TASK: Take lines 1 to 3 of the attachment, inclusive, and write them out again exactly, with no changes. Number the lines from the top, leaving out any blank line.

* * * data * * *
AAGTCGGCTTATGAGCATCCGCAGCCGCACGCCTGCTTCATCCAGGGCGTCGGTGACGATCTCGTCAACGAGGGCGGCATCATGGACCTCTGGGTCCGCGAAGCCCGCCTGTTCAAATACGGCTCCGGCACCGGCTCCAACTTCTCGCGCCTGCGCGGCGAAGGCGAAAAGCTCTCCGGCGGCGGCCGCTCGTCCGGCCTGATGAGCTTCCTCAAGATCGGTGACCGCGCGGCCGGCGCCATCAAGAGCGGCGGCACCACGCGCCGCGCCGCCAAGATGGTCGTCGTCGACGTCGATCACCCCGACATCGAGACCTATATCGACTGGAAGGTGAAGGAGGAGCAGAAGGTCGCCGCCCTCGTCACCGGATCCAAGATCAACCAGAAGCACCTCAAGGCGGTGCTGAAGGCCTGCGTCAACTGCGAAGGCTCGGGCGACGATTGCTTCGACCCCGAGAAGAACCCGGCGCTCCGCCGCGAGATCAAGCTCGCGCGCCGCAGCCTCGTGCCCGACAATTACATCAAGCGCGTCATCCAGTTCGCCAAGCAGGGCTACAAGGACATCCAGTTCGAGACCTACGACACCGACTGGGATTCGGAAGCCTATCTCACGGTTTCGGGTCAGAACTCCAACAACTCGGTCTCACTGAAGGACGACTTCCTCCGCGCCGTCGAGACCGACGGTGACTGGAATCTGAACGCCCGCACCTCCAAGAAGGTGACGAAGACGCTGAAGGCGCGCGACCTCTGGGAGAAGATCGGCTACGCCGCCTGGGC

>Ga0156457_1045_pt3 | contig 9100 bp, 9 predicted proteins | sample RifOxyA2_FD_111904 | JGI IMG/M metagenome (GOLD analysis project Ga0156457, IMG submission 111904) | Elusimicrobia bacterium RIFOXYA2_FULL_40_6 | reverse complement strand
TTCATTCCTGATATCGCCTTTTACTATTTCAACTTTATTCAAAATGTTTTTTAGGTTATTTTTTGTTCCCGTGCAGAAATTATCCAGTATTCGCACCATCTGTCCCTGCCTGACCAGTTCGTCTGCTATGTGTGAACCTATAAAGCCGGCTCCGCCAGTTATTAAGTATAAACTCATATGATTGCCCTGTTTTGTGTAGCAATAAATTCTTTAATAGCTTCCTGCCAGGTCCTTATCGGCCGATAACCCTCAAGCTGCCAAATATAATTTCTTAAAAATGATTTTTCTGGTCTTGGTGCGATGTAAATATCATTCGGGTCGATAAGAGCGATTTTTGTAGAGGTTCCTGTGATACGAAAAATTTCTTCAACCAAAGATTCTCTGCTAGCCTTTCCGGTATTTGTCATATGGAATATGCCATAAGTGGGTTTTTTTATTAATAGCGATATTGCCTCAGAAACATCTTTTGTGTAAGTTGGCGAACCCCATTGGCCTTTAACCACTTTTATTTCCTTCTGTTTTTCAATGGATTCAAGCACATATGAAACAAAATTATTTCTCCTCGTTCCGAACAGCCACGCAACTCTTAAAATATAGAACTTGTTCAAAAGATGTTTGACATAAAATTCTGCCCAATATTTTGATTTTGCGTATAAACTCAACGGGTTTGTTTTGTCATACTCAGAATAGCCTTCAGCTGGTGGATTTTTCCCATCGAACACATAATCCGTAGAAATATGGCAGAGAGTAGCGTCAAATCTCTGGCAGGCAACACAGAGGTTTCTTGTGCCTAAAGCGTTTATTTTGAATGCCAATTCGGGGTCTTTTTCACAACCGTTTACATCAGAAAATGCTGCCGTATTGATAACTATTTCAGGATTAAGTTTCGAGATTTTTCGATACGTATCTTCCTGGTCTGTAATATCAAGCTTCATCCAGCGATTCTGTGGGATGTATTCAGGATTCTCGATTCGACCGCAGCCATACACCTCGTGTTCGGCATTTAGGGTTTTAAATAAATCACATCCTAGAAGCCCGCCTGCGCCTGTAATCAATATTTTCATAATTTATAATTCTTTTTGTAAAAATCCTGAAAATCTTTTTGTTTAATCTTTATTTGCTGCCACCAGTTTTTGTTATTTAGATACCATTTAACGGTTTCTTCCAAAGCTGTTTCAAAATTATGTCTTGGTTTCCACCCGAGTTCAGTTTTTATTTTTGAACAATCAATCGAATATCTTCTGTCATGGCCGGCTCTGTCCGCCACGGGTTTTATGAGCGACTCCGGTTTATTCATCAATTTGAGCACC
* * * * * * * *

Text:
AAGTCGGCTTATGAGCATCCGCAGCCGCACGCCTGCTTCATCCAGGGCGTCGGTGACGATCTCGTCAACGAGGGCGGCATCATGGACCTCTGGGTCCGCGAAGCCCGCCTGTTCAAATACGGCTCCGGCACCGGCTCCAACTTCTCGCGCCTGCGCGGCGAAGGCGAAAAGCTCTCCGGCGGCGGCCGCTCGTCCGGCCTGATGAGCTTCCTCAAGATCGGTGACCGCGCGGCCGGCGCCATCAAGAGCGGCGGCACCACGCGCCGCGCCGCCAAGATGGTCGTCGTCGACGTCGATCACCCCGACATCGAGACCTATATCGACTGGAAGGTGAAGGAGGAGCAGAAGGTCGCCGCCCTCGTCACCGGATCCAAGATCAACCAGAAGCACCTCAAGGCGGTGCTGAAGGCCTGCGTCAACTGCGAAGGCTCGGGCGACGATTGCTTCGACCCCGAGAAGAACCCGGCGCTCCGCCGCGAGATCAAGCTCGCGCGCCGCAGCCTCGTGCCCGACAATTACATCAAGCGCGTCATCCAGTTCGCCAAGCAGGGCTACAAGGACATCCAGTTCGAGACCTACGACACCGACTGGGATTCGGAAGCCTATCTCACGGTTTCGGGTCAGAACTCCAACAACTCGGTCTCACTGAAGGACGACTTCCTCCGCGCCGTCGAGACCGACGGTGACTGGAATCTGAACGCCCGCACCTCCAAGAAGGTGACGAAGACGCTGAAGGCGCGCGACCTCTGGGAGAAGATCGGCTACGCCGCCTGGGC

>Ga0156457_1045_pt3 | contig 9100 bp, 9 predicted proteins | sample RifOxyA2_FD_111904 | JGI IMG/M metagenome (GOLD analysis project Ga0156457, IMG submission 111904) | Elusimicrobia bacterium RIFOXYA2_FULL_40_6 | reverse complement strand
TTCATTCCTGATATCGCCTTTTACTATTTCAACTTTATTCAAAATGTTTTTTAGGTTATTTTTTGTTCCCGTGCAGAAATTATCCAGTATTCGCACCATCTGTCCCTGCCTGACCAGTTCGTCTGCTATGTGTGAACCTATAAAGCCGGCTCCGCCAGTTATTAAGTATAAACTCATATGATTGCCCTGTTTTGTGTAGCAATAAATTCTTTAATAGCTTCCTGCCAGGTCCTTATCGGCCGATAACCCTCAAGCTGCCAAATATAATTTCTTAAAAATGATTTTTCTGGTCTTGGTGCGATGTAAATATCATTCGGGTCGATAAGAGCGATTTTTGTAGAGGTTCCTGTGATACGAAAAATTTCTTCAACCAAAGATTCTCTGCTAGCCTTTCCGGTATTTGTCATATGGAATATGCCATAAGTGGGTTTTTTTATTAATAGCGATATTGCCTCAGAAACATCTTTTGTGTAAGTTGGCGAACCCCATTGGCCTTTAACCACTTTTATTTCCTTCTGTTTTTCAATGGATTCAAGCACATATGAAACAAAATTATTTCTCCTCGTTCCGAACAGCCACGCAACTCTTAAAATATAGAACTTGTTCAAAAGATGTTTGACATAAAATTCTGCCCAATATTTTGATTTTGCGTATAAACTCAACGGGTTTGTTTTGTCATACTCAGAATAGCCTTCAGCTGGTGGATTTTTCCCATCGAACACATAATCCGTAGAAATATGGCAGAGAGTAGCGTCAAATCTCTGGCAGGCAACACAGAGGTTTCTTGTGCCTAAAGCGTTTATTTTGAATGCCAATTCGGGGTCTTTTTCACAACCGTTTACATCAGAAAATGCTGCCGTATTGATAACTATTTCAGGATTAAGTTTCGAGATTTTTCGATACGTATCTTCCTGGTCTGTAATATCAAGCTTCATCCAGCGATTCTGTGGGATGTATTCAGGATTCTCGATTCGACCGCAGCCATACACCTCGTGTTCGGCATTTAGGGTTTTAAATAAATCACATCCTAGAAGCCCGCCTGCGCCTGTAATCAATATTTTCATAATTTATAATTCTTTTTGTAAAAATCCTGAAAATCTTTTTGTTTAATCTTTATTTGCTGCCACCAGTTTTTGTTATTTAGATACCATTTAACGGTTTCTTCCAAAGCTGTTTCAAAATTATGTCTTGGTTTCCACCCGAGTTCAGTTTTTATTTTTGAACAATCAATCGAATATCTTCTGTCATGGCCGGCTCTGTCCGCCACGGGTTTTATGAGCGACTCCGGTTTATTCATCAATTTGAGCACC